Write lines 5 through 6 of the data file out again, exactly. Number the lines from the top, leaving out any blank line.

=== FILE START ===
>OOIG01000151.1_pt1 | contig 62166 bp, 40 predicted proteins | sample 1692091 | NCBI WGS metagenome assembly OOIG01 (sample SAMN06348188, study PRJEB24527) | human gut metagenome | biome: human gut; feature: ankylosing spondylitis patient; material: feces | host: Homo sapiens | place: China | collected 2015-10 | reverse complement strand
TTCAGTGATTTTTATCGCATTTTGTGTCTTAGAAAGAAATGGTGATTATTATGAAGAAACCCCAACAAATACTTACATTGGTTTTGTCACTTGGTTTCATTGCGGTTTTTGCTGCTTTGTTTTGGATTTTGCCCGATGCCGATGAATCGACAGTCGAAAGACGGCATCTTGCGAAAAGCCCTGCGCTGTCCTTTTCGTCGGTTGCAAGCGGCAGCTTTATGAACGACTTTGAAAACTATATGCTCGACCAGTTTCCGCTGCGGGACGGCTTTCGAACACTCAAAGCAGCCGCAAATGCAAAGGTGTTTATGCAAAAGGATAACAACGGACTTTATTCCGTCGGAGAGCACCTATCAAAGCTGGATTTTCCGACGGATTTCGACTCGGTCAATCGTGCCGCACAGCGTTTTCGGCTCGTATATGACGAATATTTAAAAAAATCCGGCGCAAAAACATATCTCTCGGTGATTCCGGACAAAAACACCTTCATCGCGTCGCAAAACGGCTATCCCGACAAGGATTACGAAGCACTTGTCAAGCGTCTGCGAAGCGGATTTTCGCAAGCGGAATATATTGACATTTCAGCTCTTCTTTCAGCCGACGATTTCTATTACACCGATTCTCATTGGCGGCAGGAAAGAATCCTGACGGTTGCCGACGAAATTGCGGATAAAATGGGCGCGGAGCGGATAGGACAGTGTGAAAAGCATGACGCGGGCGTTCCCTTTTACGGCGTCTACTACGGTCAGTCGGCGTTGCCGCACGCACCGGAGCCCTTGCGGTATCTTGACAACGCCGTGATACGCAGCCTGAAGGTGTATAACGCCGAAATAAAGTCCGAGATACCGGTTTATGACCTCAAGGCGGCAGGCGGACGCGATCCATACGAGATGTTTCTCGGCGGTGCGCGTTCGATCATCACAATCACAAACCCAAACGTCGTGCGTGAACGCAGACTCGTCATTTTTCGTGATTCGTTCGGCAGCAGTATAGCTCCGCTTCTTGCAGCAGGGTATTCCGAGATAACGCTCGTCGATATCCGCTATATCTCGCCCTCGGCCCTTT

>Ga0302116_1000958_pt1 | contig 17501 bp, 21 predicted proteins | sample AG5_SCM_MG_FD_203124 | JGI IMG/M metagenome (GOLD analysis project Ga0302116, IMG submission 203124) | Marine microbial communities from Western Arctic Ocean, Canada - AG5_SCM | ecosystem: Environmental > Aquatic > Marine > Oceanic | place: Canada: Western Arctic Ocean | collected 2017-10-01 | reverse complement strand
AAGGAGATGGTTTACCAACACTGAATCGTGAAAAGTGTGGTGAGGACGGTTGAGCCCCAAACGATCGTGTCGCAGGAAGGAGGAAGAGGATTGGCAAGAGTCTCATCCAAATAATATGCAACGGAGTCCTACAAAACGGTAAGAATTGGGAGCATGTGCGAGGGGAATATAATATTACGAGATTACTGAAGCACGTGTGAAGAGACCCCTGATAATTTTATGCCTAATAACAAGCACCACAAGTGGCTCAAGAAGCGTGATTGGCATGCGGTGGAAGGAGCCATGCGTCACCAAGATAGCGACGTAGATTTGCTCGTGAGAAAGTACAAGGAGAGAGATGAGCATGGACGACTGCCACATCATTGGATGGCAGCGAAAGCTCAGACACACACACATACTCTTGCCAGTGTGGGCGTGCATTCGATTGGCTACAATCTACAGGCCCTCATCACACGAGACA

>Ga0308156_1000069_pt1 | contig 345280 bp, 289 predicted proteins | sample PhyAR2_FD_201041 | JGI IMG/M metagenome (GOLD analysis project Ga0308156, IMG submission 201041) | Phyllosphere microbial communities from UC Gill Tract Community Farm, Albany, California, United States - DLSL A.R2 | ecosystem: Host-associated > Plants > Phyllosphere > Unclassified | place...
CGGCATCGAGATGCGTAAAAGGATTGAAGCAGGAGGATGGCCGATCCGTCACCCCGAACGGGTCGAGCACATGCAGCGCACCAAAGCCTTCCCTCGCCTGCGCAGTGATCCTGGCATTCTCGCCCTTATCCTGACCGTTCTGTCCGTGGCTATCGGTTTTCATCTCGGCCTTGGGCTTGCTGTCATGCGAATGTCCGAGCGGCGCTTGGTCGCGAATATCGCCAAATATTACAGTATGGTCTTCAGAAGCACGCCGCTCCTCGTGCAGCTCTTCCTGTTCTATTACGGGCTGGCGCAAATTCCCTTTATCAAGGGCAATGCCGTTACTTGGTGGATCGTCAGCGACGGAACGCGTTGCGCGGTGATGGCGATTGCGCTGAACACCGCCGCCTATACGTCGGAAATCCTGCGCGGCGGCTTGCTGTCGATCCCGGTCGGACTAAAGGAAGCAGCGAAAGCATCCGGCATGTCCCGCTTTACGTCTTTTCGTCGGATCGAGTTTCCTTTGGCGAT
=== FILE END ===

>Ga0308156_1000069_pt1 | contig 345280 bp, 289 predicted proteins | sample PhyAR2_FD_201041 | JGI IMG/M metagenome (GOLD analysis project Ga0308156, IMG submission 201041) | Phyllosphere microbial communities from UC Gill Tract Community Farm, Albany, California, United States - DLSL A.R2 | ecosystem: Host-associated > Plants > Phyllosphere > Unclassified | place...
CGGCATCGAGATGCGTAAAAGGATTGAAGCAGGAGGATGGCCGATCCGTCACCCCGAACGGGTCGAGCACATGCAGCGCACCAAAGCCTTCCCTCGCCTGCGCAGTGATCCTGGCATTCTCGCCCTTATCCTGACCGTTCTGTCCGTGGCTATCGGTTTTCATCTCGGCCTTGGGCTTGCTGTCATGCGAATGTCCGAGCGGCGCTTGGTCGCGAATATCGCCAAATATTACAGTATGGTCTTCAGAAGCACGCCGCTCCTCGTGCAGCTCTTCCTGTTCTATTACGGGCTGGCGCAAATTCCCTTTATCAAGGGCAATGCCGTTACTTGGTGGATCGTCAGCGACGGAACGCGTTGCGCGGTGATGGCGATTGCGCTGAACACCGCCGCCTATACGTCGGAAATCCTGCGCGGCGGCTTGCTGTCGATCCCGGTCGGACTAAAGGAAGCAGCGAAAGCATCCGGCATGTCCCGCTTTACGTCTTTTCGTCGGATCGAGTTTCCTTTGGCGAT